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Vangon Articles - How-to Remove and Replace Eurovan Shocks


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How-to Remove and Replace Eurovan Shocks

August 6, 2014 2 Comments Ask Ken, Suspension Ken Wilford

I just did this yesterday so I thought I would write it up while I have it fresh in my mind. The front shocks are the worst. You will need some odd sized sockets. Have 16mm, 18mm, and 20mm sockets and wrenches ready. I mention this because VW rarely ever use these sizes and some socket kits do not include them. You will also need a floor jack and small bottle jack.

Front Shocks

    1. Remove the hub cab and loosen the lug bolts.
    2. Jack up the van on the side you will be working.
    3. Remove the bolt and nut that hold the upper mounting point of the shock to the frame of the van (18mm). There is a plate that is about 10″ long and two inches wide that the shock mounts to. This is what you are removing and the top of the shock will also come loose from the van at the same time.
    4. Remove the lower shock mounting bolt. (20mm and 21mm)
    5. Remove the shock from the van.
    6. Remove the old shock from the upper mounting plate. (16mm)
    7. Inspect the upper shock rubber bushings and replace or reuse. Note how they are sandwiched in there so you can be sure to put them back in the right order.

Important Note if installing Bilstein Heavy Duty Shocks in place of OE shocks: The OE shocks have a metal dust cover on the top of the shock which acts as a support for the bottom of the front shock bushings. The HD Bilsteins have a flimsy plastic dust cover so they come with a separate metal plate on the top of the shock. This is meant to go below the upper shock bushing sandwich of parts. So your upper shock bushing sandwich should go like this, nut, OE upper metal plate, rubber bushing, metal shock mount, rubber bushing, new lower metal plate and plastic dust cover. If you are replacing the shocks with OE Boge ignore this note.

  • Reinstall upper end of shock to mounting plate.
  • Use the bottle jack on the lower control arm and raise it until you can line up the hole with the drop link.
  • Put the shock up in place and line up the upper plate first then when that is lined up with the stud and bolt hole lower it slightly and put the long bolt through the lower shock bolt hole and through the drop link hole as well.
  • Now jack up the bottle jack further so that the upper plate is pushed up into place and start the two upper mounting bolt and nut.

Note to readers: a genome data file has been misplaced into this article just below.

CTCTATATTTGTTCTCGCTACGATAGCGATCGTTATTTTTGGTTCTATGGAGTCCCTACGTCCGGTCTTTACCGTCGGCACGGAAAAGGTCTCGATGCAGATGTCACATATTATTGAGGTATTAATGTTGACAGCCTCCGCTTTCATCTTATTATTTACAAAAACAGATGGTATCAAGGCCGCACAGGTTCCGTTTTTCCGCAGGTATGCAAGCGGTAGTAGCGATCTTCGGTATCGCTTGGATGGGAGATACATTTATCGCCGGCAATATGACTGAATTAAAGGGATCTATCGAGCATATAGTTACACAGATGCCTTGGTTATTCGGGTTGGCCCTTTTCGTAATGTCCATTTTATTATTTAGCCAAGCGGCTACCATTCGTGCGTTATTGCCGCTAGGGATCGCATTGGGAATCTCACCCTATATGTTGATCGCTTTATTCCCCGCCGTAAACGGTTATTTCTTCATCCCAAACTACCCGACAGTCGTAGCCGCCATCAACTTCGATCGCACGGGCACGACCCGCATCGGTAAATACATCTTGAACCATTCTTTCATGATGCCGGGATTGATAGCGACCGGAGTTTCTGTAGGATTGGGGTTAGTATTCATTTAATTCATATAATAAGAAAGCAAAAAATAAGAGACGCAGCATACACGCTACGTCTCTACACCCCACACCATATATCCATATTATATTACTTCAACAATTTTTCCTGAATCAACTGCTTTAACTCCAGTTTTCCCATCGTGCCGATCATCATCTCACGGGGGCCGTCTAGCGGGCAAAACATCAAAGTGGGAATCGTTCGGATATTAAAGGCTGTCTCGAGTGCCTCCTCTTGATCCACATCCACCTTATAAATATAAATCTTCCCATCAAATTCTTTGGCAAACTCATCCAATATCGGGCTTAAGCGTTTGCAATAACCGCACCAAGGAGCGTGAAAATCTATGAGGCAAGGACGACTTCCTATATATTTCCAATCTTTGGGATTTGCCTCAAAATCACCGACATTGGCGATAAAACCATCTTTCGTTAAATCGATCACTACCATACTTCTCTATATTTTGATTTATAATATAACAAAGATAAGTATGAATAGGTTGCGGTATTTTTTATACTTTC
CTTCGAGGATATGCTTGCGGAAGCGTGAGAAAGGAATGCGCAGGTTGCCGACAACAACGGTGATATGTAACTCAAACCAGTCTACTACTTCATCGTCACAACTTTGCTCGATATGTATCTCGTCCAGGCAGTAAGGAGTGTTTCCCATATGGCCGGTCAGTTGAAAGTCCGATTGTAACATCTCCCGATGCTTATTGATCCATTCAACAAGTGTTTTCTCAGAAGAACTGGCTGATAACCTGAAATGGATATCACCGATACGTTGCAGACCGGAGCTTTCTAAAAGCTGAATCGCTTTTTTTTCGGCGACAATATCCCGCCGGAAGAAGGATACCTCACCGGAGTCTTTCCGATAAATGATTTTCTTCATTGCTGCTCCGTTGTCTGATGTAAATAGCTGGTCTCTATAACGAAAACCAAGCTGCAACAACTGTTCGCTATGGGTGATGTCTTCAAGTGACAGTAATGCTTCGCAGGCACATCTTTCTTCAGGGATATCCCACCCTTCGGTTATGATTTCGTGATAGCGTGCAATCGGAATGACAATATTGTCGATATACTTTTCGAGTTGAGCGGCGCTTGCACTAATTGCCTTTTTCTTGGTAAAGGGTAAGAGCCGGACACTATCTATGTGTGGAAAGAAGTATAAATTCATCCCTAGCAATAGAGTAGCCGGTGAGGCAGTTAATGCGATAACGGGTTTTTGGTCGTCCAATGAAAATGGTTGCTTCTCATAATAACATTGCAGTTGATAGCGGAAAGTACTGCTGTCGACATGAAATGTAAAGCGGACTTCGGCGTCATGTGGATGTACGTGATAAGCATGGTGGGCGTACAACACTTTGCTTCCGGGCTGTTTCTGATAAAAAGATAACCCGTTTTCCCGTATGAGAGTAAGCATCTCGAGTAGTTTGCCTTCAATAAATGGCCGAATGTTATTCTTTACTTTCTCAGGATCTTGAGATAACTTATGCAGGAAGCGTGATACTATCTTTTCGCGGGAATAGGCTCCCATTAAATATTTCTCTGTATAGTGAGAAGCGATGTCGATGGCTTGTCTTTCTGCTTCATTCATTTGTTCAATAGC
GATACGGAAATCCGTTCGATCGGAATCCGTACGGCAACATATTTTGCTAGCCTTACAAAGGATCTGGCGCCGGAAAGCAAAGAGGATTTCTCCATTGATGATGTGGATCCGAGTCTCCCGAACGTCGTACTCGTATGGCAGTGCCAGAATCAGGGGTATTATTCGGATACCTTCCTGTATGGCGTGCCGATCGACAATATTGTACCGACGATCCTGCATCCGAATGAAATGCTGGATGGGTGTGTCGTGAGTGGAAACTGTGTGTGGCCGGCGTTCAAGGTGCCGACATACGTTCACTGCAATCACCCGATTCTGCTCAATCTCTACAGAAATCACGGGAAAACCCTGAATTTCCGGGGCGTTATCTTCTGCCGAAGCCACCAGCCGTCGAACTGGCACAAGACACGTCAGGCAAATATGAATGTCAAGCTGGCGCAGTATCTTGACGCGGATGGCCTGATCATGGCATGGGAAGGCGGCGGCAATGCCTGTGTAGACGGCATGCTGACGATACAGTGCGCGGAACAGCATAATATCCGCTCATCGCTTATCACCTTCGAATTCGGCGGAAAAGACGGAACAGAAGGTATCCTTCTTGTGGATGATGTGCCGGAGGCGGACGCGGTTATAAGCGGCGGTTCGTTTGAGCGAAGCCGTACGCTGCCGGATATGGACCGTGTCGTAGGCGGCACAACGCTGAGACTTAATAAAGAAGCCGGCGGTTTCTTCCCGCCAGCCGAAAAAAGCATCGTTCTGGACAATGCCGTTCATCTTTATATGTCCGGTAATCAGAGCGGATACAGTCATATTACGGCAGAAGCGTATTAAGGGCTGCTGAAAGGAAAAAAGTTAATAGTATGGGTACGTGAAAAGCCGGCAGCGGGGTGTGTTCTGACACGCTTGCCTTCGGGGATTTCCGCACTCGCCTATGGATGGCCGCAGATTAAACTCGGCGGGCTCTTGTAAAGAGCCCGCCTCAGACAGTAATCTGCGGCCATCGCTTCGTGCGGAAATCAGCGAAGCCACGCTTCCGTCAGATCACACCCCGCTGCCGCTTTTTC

• Tighten the upper plate first then tighten down the lower mounting bolt and nut.
  • Reinstall the wheel and lower the van down on the ground. Recheck the tightness of the bolts with the van sitting on its wheels.


Rear Shocks

The rear shocks are much easier. You won’t need to remove the rear tire unless you really want to. You will need an 18mm and a 16mm socket with a long extension.

  1. Jack up the van in the rear right in front of the rear wheel where the control arm mounts.
  2. Remove the 18mm head bolt that is at the top of the shock. It is accessible after you jack the van up a bit through the rear wheel well. Trace the body of the shock up toward the top and you will see it.
  3. Get under the rear of the van and remove the lower shock mounting bolt (16mm).
  4. Push the shock up and toward the front of the van and it will have enough room to come out.
  5. Inspect the lower shock mounting bushings to see if they can be reused or replace them with new ones. Note how they are sandwiched together so you can put them back in the same way. They are very similar to the way the upper front shocks mounts are put together.
  6. Push the top of the shock up and then you should be able to pull the lower end of the shock into place.
  7. Install the lower mounting point of the shock first.
  8. Use the jack to lower the van a bit if needed to get the upper bolt hole to line up and tighten it down.
  9. Lower the van back down on the ground and recheck the tightness of the bolts with the suspension loaded.

Print this out, and stick it in your Bentley.

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Ken Wilford October 6, 2015

I wrote that write up immediately after doing this job so if I don't mention using that tool then I didn't use it. I am not saying that it might not be easier with that tool. But special tools are expensive if you are only doing a job one time in your home garage. I have used blocks of wood in place of this tool in the past but usually when I am doing CV axles. You can't do them with out that tool or something home made that does the same job.

Skitter8 October 4, 2015

You didn't have to insert those metal struts to support the front wishbone assembly (VW tool 3250)?

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